Ht. – 6-2 Wt. – 241
School: North Carolina
Round (overall): Second (40th)
To learn more about Cowboys draft pick Bruce Carter, we talked with North Carolina head coach Butch Davis. Here’s what he had to say:
The Cowboys view Bruce as a three-down linebacker, eventually. How does that mesh with what he did at Carolina?
Davis: Going back to my days as defensive coordinator there and being in the NFL, I understand the position-specific things everybody is looking for. That’s something everybody needs and not many have, but he’s one of those guys. He has great versatility. It didn’t matter if it was 3-4 or 4-3, he’d play well. He can play nickel. He can play dime. I told people when they came through here that to me he was like Ken Norton. Ken was one of those guys that played Sam, Will, Mike, nickel. He was one of those unique guys.
How much did Carter’s speed play a part in his success?
Davis: Coming into the program, he was a high school quarterback and played in the secondary at safety. When he got here, we projected him as a linebacker. That first year we wanted him to play special teams and learn the system. That first game the guy ahead of him gets hurt, so not only did he have to play but start. It was baptism under fire but he had the athletic ability to make plays. By the time he got to his sophomore year, you could tell he was a linebacker. He plays with great explosion. You see him cut and move. When he gets the ball in his hands, he’s a threat to score. One of the things you see on special teams, he was notorious for blocking kicks. He blocked a punt in three straight games and so you’d see teams change their protections just for him.
In a 3-4 he has to be strong at the point of attack. Can he hold up?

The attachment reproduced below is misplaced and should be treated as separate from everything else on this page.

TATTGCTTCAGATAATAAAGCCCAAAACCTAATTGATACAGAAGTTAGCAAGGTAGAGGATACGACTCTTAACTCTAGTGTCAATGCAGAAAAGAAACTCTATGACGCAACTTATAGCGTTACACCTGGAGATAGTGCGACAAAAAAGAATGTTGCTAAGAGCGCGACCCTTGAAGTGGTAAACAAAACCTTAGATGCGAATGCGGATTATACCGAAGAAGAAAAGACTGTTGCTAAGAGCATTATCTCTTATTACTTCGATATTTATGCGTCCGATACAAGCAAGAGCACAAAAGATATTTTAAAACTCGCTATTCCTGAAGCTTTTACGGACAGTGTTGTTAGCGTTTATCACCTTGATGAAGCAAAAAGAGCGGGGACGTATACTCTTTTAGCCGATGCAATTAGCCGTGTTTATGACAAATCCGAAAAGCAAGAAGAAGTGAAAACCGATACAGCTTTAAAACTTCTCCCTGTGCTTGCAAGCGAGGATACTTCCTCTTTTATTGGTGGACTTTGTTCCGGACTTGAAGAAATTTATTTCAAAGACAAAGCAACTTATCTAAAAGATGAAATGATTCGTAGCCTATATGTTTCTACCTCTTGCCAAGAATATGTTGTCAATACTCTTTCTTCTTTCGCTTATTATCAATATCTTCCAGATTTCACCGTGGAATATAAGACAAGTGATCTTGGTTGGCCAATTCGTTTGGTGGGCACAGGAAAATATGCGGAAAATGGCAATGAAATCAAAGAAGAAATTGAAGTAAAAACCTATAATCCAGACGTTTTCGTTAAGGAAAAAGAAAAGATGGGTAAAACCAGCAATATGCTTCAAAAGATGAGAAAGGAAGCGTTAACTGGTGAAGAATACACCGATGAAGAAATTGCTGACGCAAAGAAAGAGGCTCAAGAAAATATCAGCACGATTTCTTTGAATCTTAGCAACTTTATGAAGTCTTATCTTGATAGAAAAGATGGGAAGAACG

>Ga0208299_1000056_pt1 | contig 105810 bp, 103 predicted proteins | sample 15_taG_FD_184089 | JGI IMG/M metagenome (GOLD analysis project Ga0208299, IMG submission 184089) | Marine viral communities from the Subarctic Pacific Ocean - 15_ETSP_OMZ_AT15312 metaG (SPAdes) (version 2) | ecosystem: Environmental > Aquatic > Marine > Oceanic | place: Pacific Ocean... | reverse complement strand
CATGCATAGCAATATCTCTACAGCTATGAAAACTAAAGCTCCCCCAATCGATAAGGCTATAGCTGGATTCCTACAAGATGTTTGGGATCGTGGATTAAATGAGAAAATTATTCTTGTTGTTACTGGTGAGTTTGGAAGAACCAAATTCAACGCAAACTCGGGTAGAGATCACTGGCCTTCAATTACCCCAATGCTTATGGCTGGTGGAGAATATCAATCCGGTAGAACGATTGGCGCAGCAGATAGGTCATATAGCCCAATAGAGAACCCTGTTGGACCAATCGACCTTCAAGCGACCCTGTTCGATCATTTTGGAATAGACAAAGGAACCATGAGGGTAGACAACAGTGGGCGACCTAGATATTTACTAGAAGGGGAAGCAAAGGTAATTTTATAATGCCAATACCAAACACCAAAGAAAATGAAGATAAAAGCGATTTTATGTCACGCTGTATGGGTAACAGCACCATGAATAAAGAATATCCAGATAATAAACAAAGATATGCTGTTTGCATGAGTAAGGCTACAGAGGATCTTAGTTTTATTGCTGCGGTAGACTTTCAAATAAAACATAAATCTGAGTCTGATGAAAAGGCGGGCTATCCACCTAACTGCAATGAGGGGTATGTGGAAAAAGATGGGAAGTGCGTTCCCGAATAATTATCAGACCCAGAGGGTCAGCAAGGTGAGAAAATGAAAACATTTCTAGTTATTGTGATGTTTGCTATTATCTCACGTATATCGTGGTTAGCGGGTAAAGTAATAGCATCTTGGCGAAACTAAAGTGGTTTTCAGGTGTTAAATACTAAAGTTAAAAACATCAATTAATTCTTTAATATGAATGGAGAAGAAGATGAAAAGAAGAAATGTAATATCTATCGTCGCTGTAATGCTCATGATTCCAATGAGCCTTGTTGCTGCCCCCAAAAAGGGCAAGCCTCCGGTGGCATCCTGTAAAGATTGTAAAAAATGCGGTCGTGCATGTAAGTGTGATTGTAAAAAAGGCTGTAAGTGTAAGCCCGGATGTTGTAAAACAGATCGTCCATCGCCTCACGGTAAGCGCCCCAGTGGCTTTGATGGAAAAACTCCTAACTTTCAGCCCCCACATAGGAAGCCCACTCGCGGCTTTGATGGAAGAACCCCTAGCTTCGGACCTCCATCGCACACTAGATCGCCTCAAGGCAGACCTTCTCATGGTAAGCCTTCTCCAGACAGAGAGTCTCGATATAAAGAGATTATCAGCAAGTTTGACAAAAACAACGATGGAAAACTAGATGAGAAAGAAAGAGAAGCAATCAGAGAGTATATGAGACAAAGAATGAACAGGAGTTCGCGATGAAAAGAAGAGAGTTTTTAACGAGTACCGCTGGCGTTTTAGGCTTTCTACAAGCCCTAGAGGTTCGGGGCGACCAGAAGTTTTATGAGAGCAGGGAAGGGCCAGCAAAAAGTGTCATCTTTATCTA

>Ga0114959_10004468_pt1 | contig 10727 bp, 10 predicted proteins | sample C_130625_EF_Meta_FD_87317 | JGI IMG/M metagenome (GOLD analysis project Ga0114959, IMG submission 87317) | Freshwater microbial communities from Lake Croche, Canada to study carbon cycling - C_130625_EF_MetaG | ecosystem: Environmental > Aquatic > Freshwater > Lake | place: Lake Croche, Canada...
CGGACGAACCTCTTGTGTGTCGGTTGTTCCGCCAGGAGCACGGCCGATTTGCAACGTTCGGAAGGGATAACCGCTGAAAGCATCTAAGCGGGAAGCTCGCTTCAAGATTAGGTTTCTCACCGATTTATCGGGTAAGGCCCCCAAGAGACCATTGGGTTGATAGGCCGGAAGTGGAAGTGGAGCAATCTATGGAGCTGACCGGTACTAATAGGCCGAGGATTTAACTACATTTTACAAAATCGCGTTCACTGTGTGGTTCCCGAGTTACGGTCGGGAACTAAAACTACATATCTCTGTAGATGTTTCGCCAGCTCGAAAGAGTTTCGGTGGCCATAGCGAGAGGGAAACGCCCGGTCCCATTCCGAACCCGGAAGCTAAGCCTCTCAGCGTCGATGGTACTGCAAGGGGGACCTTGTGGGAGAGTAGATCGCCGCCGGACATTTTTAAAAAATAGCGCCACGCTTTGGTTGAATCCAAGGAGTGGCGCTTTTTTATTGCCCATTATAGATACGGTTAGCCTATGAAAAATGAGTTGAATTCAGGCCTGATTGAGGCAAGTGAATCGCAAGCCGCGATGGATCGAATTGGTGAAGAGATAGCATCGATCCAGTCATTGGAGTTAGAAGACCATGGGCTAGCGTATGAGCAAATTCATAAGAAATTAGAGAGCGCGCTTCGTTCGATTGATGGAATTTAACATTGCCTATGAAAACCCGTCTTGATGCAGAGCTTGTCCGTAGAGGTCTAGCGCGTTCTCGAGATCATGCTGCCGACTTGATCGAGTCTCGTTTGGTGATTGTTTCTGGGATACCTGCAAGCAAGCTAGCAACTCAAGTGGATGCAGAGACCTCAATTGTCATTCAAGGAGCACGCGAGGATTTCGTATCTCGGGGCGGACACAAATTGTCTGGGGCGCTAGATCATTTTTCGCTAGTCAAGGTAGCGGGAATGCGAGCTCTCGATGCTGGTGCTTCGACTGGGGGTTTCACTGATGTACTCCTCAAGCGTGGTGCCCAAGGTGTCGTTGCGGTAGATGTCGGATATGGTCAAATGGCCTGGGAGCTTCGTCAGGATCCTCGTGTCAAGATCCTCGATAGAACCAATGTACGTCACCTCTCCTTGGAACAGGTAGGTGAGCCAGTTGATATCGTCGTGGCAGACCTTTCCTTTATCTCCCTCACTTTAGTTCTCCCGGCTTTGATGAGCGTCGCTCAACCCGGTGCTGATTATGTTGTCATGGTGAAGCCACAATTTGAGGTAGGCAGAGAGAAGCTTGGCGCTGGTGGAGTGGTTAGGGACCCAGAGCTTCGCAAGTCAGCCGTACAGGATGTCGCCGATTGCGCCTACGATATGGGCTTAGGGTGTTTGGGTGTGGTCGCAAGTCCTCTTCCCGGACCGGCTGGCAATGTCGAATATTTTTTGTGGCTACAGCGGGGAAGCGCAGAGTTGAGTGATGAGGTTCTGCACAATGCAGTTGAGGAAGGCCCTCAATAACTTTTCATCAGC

Davis: That will be a little different for him. I don’t think there’s anything he can’t master, but everybody coaches defense differently. I’m a disciple of the Jimmy Johnson deal and we always thought: Why get tied up when you can outrun 99 percent of them and go make a play. That’s what he was able to do for us. There’s going to be times he has to take on a tight end, a fullback and an offensive lineman. Yeah, he’s going to take them on, but he’s going to get off them and get his nose around the football a lot. We really try to predicate our scheme on making plays. I don’t know much about the Cowboys’ defensive scheme and what they do today, but I’ve got to believe he'll definitely be able to do that.
After he hurt his knee, how much did he stay involved with the team?
Davis: You never want to minimize any kind of injury, but there was a lot of debate. He wanted to continue to play. We were near the end of the season. We had one more regular-season game and a bowl game against Tennessee left, but our medical staff and coaching staff talked to him. He didn’t want to have the surgery right away, but what it did was put him two months ahead of schedule. He stayed involved. He came to meetings. He was on the sidelines during practices. He had so much respect from all of his teammates because they’d seen everything he’d done and accomplished in his four years. He’s a leader in every aspect you want somebody to be a leader: working out, lifting, running, watching film. But not only that, the way he conducted himself all over town. He’s a special kid.
You mentioned Ken Norton earlier. What is the comparison there?
Davis: He evolved into it by the middle of his second year as a sophomore. I’ve been lucky enough to be around a lot of guys like that at Miami: Ray Lewis and even before that Jessie Armstead, Darrin Smith and Micheal Barrow. Dan Morgan and Jonathan Vilma. There’s a litany of linebackers you get to compare them to, but Kenny was one of those guys that just had a flair for playing and being in the right place and making plays. Very, very athletic. So in my mind as you watch the things they do, Bruce and Kenny had a lot of the same traits. They were really big workout guys in the weight room. Kenny looked like Tarzan; Bruce looks the same way. He’s been in the weight room the last month or so working out. Then they can actually take that God-given ability and turn it into production.